In 2015, Google held the APAC MBA Summit, inviting 100 MBA students from across the United States to take part in a special gathering at its Mountain View headquarters. Participants attended professional development seminars, networked with Google employees from around the globe and gained an inside glimpse of the company.
Google MBA interns work on projects that tackle some of the most cutting-edge business challenges in the high-tech industry. They work in the fields of product management, finance, product and customer support, sales and account management, and marketing and communications.
Google offers a unique 11- to 12-week paid internship designed to teach participants about business careers in the tech industry while also enhancing their skills and increasing their ability to have an impact. In addition to their day-to-day work, interns participate in high-touch programs designed to help expose them to the many facets of Google’s business and provide opportunities for networking with full-time Googlers. Interns also participate in personal and professional learning and development, including as part of a one-on-one relationship with a mentor.
These internships are available to full-time MBA students, and the vast majority take place during the summer, usually starting in May or June. Applicants to the MBA internship program are placed in Google’s Ann Arbor, New York, San Francisco, San Bruno and Mountain View locations.
Applications for Google’s MBA internships are accepted between September and November, and interviews are conducted between December and April on a rolling basis. Securing an MBA internship is generally considered to be the surest route to landing a full-time, post-MBA position.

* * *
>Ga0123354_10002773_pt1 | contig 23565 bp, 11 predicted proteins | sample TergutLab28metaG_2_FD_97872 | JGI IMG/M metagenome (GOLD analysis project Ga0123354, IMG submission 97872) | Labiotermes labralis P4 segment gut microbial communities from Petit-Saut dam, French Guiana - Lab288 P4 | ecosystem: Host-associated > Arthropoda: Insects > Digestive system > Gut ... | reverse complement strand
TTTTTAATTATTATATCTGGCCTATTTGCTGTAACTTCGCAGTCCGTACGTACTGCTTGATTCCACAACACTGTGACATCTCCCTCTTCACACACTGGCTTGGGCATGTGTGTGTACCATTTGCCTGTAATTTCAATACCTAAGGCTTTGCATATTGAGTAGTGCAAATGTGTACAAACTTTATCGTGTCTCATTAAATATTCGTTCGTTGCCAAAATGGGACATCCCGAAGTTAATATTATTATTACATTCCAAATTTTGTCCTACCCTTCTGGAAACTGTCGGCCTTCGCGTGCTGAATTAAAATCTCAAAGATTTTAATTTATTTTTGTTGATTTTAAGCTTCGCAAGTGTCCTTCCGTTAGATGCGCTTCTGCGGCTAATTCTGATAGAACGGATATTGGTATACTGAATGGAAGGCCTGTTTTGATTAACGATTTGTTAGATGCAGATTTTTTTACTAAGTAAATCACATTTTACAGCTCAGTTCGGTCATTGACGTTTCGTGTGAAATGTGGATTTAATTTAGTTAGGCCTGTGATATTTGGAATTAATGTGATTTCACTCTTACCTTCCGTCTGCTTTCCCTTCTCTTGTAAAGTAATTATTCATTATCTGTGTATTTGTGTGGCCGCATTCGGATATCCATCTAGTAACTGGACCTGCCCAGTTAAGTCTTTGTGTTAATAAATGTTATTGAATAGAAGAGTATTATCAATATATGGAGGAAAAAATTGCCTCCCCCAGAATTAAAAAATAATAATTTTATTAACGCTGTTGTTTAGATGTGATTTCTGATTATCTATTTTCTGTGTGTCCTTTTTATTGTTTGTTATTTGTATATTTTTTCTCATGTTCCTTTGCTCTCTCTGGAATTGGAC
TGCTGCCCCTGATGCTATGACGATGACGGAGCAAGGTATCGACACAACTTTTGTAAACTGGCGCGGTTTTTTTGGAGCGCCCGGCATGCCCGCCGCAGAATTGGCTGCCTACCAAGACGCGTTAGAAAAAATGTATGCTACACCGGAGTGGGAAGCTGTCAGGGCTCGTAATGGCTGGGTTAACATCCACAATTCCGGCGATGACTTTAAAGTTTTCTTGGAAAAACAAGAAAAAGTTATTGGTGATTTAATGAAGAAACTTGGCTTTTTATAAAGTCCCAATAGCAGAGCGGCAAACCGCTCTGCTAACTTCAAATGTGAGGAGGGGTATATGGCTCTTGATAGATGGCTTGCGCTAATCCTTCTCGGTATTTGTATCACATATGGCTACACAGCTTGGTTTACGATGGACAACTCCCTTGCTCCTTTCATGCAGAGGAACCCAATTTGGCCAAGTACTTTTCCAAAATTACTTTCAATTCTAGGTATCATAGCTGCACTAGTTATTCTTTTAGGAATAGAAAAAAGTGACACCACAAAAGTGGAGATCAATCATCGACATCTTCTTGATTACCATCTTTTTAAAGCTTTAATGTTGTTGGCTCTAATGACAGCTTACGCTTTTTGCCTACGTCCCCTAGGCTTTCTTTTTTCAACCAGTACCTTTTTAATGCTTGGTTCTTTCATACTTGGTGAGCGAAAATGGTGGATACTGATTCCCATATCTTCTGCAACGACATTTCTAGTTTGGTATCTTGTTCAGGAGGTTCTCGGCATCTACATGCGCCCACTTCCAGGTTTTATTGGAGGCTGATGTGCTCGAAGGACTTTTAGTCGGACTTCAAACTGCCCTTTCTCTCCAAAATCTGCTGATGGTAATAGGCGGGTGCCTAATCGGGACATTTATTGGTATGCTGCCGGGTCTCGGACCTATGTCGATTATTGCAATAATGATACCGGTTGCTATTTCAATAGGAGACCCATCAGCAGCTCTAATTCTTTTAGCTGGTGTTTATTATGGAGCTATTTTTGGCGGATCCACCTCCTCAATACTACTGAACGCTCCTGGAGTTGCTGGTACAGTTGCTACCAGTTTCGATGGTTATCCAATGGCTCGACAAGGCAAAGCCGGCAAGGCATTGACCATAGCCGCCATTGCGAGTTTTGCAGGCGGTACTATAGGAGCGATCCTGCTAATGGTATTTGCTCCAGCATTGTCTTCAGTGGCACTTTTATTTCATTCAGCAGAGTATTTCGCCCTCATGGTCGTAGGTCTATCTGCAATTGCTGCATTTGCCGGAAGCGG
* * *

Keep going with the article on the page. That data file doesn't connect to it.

Additional information about internship opportunities for MBA students is available on Google’s Career website.
MBAs who get hired by Google have the opportunity to work on projects in areas ranging from product management and sales to finance, marketing and operations—and everything in between. In words from the Google site, “MBAs find homes throughout the company, making sense of Google’s organized chaos and thriving in the sea of ambiguity that Googlers often get tossed into.”
Off-putting for some, Google does not offer up a cookie-cutter career progression path the way some other recruiters do. “Many MBAs want career pathing, and we just don’t discuss [it] in the way they want to, in the level of detail they seek,” says a Google insider. “In fact, the candidates that need to know ‘where they’ll be in two years’ are not good candidates for Google.”
At Google, MBAs need not only to be able to work in an environment with a degree of uncertainty, but indeed to embrace it and flourish in it.